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St. Patrick's Day: Dublin ready for a shamrockin' good time

No passport needed to enjoy Tri-Valley's annual Irish celebration

Come shamrock out this weekend to the sounds of bagpipes and traditional Irish pub tunes at Dublin's St. Patrick's Day celebration.

The annual two-day festival at the Dublin Civic Center continues to promise locals an authentic Irish stay-cation since it started 36 years ago, no passport required.

The Tri-Valley's lush emerald green hills make the ideal backdrop for enjoying highlights such as Celtic rock music, corned beef and cabbage and the second-largest St. Patrick's Day parade on the West Coast.

The Green and White Gala at the Shannon Community Center on Friday night will kick things off. During the reception, the Dublin Sister City Association will greet dignitaries from Dublin's sister city, Bray, Ireland. Attendees can look forward to cocktails, a buffet dinner, music, dancing, raffle prizes and silent auctions throughout the evening.

There's something for everyone at the St. Patrick's Day Festival, according to Tegan McLane, city of Dublin cultural arts and heritage manager. "You can come and spend the whole day and have lots of different experiences and keep things different all day," McLane said.

For one of the best (temporary) breakfast deals in town, head to the annual Green Pancake Breakfast at Fire Station No. 16, 7494 Donohue Drive. Dublin's festival is about dancing all day so people can fill up for $5 on homemade green-hued flapjacks, plus eggs, sausage, juice and coffee. Proceeds go to Alameda County Firefighters Association, Local 55 Charity Fund.

Jigging along to musicians playing the sounds of the Emerald Isle on three different stages and fleeting encounters with roaming bagpipers and lucky leprechauns are all part of the weekend fun. The fancy footwork of two Irish dance companies should also keep crowds on their toes through most of the day.

Same goes for the carnival rides and Irish marketplace with 250 vendors selling packaged foods, Celtic jewelry, kilts, and other unique arts and crafts.

After an afternoon of dancing and shopping, the "extensive food court" will be serving up a variety of Celtic cuisine such as Irish potato pancakes, bangers, and fish and chips. Because it's expected to be chilly this year, McLane said people can warm up with a traditional Irish fish stew that will be on sale. Corned beef sliders and cabbage egg rolls offer a fun twist on the usual corned beef and cabbage, which McLane noted is also an Americanized dish.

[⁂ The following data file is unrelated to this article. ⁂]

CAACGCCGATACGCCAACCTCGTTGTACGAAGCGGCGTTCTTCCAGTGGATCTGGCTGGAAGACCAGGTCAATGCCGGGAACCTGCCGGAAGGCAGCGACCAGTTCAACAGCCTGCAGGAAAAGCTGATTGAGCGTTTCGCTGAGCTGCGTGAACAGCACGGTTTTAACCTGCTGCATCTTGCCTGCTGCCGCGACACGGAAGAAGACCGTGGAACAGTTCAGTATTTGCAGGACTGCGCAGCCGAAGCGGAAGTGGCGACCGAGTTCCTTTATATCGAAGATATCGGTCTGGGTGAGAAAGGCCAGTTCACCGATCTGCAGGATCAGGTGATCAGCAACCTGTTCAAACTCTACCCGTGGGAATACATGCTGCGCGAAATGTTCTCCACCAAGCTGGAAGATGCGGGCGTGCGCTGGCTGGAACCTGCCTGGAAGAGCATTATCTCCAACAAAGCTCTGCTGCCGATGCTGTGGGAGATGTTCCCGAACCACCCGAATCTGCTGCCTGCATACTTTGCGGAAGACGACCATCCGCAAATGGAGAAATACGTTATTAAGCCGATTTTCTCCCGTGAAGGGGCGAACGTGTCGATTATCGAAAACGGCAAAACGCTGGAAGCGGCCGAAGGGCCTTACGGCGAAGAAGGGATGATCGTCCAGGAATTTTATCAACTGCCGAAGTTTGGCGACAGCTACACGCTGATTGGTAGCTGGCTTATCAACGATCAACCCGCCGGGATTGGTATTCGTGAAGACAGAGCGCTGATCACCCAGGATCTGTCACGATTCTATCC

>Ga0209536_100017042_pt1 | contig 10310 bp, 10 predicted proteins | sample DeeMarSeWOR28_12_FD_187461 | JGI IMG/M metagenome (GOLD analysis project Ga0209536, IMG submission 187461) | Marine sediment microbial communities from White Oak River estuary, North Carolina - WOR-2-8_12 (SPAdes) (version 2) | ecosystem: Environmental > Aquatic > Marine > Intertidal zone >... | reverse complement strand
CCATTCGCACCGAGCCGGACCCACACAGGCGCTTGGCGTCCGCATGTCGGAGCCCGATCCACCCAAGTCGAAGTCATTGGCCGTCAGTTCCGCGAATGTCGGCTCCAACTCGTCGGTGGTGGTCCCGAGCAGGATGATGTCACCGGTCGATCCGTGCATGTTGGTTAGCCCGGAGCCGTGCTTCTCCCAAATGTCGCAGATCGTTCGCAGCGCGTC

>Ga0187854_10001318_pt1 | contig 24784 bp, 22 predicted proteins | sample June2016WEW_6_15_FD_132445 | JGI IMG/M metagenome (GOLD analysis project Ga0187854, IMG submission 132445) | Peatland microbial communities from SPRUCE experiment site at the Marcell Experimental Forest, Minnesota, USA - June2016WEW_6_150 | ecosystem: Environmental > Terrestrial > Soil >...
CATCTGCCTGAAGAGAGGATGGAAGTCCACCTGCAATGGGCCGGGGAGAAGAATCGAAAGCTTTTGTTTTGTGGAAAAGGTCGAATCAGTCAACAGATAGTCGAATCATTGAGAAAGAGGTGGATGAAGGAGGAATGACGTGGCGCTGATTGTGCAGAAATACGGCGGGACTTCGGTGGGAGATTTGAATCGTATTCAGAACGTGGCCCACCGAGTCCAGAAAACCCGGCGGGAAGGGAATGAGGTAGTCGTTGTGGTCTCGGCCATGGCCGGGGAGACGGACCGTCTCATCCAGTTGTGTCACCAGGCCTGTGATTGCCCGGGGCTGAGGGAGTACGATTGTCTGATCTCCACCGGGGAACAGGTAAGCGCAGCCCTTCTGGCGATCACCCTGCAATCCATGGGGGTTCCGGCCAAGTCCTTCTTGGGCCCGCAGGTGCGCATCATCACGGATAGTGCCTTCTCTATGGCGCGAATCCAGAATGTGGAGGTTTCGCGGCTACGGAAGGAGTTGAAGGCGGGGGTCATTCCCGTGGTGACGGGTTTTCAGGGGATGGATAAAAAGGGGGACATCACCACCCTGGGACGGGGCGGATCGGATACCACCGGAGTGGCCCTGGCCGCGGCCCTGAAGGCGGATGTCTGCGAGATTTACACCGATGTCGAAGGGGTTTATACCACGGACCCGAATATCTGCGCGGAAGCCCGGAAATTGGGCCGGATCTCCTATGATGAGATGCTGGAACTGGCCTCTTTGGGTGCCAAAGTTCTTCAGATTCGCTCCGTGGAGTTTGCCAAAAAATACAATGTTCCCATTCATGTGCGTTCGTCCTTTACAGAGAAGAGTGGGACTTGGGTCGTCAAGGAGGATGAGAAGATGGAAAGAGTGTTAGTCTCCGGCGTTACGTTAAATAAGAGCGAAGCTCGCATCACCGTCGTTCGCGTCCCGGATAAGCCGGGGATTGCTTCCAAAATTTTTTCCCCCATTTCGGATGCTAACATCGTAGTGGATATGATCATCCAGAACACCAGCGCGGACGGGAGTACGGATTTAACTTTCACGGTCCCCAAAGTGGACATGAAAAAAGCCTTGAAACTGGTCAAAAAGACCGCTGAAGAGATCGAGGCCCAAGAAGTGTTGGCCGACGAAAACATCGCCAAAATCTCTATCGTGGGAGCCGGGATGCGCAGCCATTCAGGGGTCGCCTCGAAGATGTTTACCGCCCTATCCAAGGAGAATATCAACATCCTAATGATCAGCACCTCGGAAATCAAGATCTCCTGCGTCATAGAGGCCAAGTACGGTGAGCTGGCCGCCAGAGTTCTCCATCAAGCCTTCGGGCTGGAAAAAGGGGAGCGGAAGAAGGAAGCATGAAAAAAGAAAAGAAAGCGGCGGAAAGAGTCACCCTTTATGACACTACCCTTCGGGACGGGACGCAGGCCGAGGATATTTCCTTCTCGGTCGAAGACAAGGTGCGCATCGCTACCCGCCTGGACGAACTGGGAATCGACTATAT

A pint of Irish beer to wash it down is all but expected, and the Dublin Rotary Club will have several on tap: Guinness, Harp and Smithwick's, plus local wines like Page Mill. Those looking for something non-alcoholic can sip on a cup of hot tea inside the popup Irish Tea Cottage inside the Dublin City Hall lobby, where a small band will play Irish folk songs.

The festivities reach peaks each day with the Dublin Lions Club St. Patrick's Day Parade on Saturday morning and the Shamrock 5K Fun Run and Walk on Sunday morning.

Bill Burnham, chair of this year's parade, began volunteering in 1984 for the one-mile parade, which he said originally had just a couple dozen entries and is now at maximum capacity.

"As far as the people in the parade, it's all the way up from politicians, novelty groups, horses, floats," Burnham said. "I believe there's probably two or three groups that have been with us all of 30 years. It evolved from 25 entries to 80, and in fact we can't take anymore because we're full."

"The people in the parade itself are close to 2,000 people between all the different groups, the schools, the businesses," he added. "It gets pretty crowded in that street."

The parade has actually maintained a lower profile on purpose for years, even though it draws upwards of 80,000 people at its peak. Burnham said the Lions Club has eschewed handing out competition trophies and ribbons that are a regular part of other parades like the famous Rose Bowl in Pasadena.

"We have kept our parades small because we want to consider it a good-time parade for the community," Burnham said. "We don't have judges. We don't have all the requirements for a sanctioned parade. We'd rather keep it small-town and have a good time in the parade."

Like the hundreds of other volunteers who make Dublin's biggest event happen every year, Burnham starts working on the parade at least six months in advance because he likes what it does for his community.

"What I really look forward to is the smile on the kids faces, seeing all the horses and the clowns ... the look on people's faces when these entries go by," Burnham said. "The second thing is when it's over, I can relax."

The Dublin St. Patrick's Day Festival runs this Saturday and Sunday, 10 a.m. to 5 p.m. at the Dublin Civic Center, 100 Civic Plaza. Admission is free; no dogs allowed (Irish wolfhound rescue groups will be in the parade, for those who need their canine fix).

Attendees are encouraged to walk, bike or take public transit; LAVTA will offer free rides on the Rapid 30 bus to the festival that weekend. For more information, visit dublinstpats.com or call 556-4500.

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